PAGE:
Regional Employment Board

Regional Education and Business Alliance

Regional Economic Models, Inc.

Request For Proposal

Request for Qualifications

Request for Response

Regional Greenhouse Gas Initiative

Roadway Inventory Files

Revolving Loan Fund

Regional Planning Agency

Regional Pavement Management System

Regional Transit Authority

Regional Technology Corporation

Regional Transportation Plan

Safe, Accountable, Flexible, Efficient Transportation Equity Act: A Legacy for Users

Small Business Administration

Supplier Diversity Office 

State Implementation Plan (for air quality)

Sustainable Knowledge Corridor

Single Occupancy Vehicle

Special Permit

Special Permit Planning

Site Plan Review

Statewide Planning and Research Funds

Single Room Occupancy

Southeastern Regional Planning and Economic Development District

Springfield Technical Community College

Statewide Transportation Improvement Program

Surface Transportation Program

Targeted Brownfields Assessment

Transportation and Community System Preservation [Pilot Program]

Transportation Demand Management

Transfer of Development Rights

Transportation Equity Act for the 21st Century

Tax Increment Financing

Transportation Improvement Program

The Literacy Project

Turning Movement Count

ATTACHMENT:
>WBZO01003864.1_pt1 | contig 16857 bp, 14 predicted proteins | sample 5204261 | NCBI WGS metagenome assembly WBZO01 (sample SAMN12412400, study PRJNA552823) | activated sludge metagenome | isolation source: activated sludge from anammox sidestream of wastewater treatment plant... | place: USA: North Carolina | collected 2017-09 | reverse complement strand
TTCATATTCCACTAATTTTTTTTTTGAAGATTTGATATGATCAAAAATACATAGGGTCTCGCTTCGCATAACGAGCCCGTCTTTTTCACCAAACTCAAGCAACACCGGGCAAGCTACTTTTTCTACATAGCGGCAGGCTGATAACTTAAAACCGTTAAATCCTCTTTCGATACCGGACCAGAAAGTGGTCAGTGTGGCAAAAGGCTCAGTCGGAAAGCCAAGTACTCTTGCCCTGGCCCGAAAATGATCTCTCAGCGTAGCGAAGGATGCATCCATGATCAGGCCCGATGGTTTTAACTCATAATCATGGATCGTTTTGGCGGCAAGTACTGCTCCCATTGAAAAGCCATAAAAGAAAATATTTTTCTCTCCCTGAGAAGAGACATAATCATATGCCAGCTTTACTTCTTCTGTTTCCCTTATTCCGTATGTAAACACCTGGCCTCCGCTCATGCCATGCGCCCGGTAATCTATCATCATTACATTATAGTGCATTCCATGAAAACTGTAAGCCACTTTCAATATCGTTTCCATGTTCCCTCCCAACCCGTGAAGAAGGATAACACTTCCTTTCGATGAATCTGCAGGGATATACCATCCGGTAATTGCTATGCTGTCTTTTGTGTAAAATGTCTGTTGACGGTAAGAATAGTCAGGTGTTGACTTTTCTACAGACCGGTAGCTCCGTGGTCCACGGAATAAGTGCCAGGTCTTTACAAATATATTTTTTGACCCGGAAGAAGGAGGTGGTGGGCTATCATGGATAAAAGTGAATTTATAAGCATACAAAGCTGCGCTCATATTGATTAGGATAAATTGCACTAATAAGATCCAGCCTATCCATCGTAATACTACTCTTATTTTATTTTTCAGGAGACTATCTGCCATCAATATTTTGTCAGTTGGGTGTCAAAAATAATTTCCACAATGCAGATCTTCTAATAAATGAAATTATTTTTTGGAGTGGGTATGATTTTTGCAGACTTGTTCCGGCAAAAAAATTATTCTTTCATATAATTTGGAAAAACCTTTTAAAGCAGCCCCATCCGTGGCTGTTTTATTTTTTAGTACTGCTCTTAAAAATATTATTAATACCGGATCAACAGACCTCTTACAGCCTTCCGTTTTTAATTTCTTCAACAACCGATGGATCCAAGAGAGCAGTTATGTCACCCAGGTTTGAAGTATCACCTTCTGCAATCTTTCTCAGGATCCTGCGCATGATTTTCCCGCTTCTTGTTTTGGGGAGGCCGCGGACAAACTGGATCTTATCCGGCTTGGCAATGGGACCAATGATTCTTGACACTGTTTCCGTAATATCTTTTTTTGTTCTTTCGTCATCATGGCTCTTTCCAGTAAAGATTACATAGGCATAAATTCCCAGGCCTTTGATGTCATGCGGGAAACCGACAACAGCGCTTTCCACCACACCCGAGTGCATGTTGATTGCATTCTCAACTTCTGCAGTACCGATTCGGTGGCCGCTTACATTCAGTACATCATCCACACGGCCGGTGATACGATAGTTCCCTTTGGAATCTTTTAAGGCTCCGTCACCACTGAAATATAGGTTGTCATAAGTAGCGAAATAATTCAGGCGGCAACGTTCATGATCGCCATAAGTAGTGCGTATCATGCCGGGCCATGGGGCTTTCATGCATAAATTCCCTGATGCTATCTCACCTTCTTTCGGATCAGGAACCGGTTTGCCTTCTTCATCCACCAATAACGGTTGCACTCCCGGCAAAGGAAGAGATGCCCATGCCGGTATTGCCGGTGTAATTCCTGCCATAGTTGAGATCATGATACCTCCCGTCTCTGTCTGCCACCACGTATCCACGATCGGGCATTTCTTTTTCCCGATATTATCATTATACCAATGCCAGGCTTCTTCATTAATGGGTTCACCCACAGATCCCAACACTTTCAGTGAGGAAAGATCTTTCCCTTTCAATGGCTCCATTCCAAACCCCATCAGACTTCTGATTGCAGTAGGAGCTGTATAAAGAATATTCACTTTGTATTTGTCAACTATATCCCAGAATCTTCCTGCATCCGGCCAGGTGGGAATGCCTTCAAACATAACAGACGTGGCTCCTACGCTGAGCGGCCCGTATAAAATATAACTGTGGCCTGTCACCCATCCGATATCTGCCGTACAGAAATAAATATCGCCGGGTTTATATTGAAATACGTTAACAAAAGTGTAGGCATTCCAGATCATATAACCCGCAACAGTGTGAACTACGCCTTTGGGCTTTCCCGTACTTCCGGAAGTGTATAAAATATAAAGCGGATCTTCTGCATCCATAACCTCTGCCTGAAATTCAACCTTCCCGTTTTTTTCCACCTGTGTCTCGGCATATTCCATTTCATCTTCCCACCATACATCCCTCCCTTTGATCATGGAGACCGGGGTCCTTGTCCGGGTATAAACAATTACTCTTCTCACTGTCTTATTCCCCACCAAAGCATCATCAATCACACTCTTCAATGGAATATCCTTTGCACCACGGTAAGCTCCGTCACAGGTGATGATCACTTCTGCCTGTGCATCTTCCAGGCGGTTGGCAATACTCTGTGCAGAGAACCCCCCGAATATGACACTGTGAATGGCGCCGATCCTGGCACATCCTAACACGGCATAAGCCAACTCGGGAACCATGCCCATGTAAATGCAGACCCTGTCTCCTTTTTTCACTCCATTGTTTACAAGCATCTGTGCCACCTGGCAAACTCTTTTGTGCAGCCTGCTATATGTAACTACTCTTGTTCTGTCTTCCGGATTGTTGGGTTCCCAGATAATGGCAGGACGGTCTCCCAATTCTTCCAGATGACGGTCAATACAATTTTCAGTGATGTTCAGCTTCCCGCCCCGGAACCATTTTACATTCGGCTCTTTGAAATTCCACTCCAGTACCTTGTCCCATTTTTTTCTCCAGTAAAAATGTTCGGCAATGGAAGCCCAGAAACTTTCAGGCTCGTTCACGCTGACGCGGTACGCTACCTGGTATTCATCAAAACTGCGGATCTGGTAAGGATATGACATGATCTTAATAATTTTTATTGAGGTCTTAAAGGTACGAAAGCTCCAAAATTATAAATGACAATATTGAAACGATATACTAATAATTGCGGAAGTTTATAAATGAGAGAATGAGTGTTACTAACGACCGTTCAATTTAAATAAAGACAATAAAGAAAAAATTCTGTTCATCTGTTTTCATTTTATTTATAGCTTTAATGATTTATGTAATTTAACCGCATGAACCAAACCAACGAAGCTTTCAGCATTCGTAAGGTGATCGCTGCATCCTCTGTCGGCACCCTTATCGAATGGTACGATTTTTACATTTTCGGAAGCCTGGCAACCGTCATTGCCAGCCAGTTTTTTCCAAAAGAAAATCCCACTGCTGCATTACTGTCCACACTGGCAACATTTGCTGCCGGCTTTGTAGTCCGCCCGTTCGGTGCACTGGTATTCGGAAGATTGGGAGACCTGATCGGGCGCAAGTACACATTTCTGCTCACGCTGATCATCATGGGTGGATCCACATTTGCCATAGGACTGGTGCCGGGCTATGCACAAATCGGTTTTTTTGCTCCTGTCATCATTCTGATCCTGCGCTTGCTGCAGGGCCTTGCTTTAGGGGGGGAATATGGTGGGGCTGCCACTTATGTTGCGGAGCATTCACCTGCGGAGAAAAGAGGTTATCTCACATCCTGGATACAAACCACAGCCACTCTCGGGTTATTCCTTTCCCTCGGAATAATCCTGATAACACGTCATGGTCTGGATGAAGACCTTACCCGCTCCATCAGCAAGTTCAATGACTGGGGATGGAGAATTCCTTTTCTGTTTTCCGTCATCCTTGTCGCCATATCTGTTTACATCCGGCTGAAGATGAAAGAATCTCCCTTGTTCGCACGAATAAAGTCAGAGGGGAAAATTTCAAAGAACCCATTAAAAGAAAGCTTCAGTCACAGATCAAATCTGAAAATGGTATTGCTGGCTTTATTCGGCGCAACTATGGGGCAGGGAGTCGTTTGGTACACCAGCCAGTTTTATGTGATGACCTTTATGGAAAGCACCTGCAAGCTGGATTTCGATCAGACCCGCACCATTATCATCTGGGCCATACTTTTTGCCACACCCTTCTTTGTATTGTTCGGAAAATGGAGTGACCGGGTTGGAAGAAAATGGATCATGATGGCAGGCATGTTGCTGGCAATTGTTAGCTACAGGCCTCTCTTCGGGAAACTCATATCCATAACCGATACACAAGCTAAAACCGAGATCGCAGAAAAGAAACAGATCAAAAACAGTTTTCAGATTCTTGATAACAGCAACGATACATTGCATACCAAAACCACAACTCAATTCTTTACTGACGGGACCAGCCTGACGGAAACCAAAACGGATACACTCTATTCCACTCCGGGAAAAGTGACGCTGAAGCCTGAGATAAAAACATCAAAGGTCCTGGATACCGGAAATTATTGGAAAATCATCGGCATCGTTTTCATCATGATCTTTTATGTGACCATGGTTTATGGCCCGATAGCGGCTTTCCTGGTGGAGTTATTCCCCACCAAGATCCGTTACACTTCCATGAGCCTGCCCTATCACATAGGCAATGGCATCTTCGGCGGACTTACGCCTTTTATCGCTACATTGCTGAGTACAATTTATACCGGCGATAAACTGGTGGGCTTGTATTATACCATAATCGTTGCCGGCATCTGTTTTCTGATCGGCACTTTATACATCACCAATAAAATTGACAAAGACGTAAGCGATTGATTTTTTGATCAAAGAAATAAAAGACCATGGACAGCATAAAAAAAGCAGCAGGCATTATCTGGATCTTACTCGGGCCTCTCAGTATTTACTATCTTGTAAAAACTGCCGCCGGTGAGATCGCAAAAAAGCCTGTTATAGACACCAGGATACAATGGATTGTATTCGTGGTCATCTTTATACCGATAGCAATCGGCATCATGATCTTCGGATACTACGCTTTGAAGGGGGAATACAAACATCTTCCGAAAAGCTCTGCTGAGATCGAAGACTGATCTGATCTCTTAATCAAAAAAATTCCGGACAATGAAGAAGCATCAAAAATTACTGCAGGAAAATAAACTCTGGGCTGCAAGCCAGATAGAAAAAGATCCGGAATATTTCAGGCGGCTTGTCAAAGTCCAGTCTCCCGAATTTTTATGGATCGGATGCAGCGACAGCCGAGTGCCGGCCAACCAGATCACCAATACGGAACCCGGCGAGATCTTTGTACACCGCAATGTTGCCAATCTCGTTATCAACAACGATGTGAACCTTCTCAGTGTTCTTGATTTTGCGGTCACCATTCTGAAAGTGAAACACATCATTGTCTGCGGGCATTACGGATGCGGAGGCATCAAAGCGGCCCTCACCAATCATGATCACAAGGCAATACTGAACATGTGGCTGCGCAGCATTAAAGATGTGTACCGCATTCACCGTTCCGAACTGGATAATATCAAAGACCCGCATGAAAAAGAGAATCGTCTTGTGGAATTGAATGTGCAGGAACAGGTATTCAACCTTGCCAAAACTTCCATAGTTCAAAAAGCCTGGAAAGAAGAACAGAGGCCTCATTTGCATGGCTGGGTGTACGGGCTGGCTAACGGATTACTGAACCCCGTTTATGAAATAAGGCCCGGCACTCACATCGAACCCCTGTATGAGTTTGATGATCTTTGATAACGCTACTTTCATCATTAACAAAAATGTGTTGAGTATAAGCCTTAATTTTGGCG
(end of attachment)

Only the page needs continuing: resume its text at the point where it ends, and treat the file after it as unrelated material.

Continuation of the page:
Traditional Neighborhood District

Transit Oriented Design (or Development)

Transportation Research Board

Trip Reduction Ordinance

Transportation Systems Management

Urban Growth Boundary

Urban Land Institute

University of Massachusetts

University of Massachusetts Donahue Institute

Unified Planning Work Program

Urban Revitalization Development Grant

U.S. Department of Agriculture

U.S. Department of the Interior

U.S. Forest Service

U.S. Fish and Wildlife Service

U.S. Geological Survey

U.S. Public Land Survey

Underground Storage Tanks

Vehicle Miles Traveled

Volatile Organic Compound

Vehicle Occupancy Rate

Ware Adult Learning Center

Weatherization Assistance Program

Women-owned Business Enterprises

Wellhead Protection Area

Western New England University

Water Quality Management Plan

Westfield River Watershed Association

Westfield River Wild & Scenic Advisory Committee

Water Supply Protection [District]

Westfield State University

Zoning Board of Adjustment (or Appeals)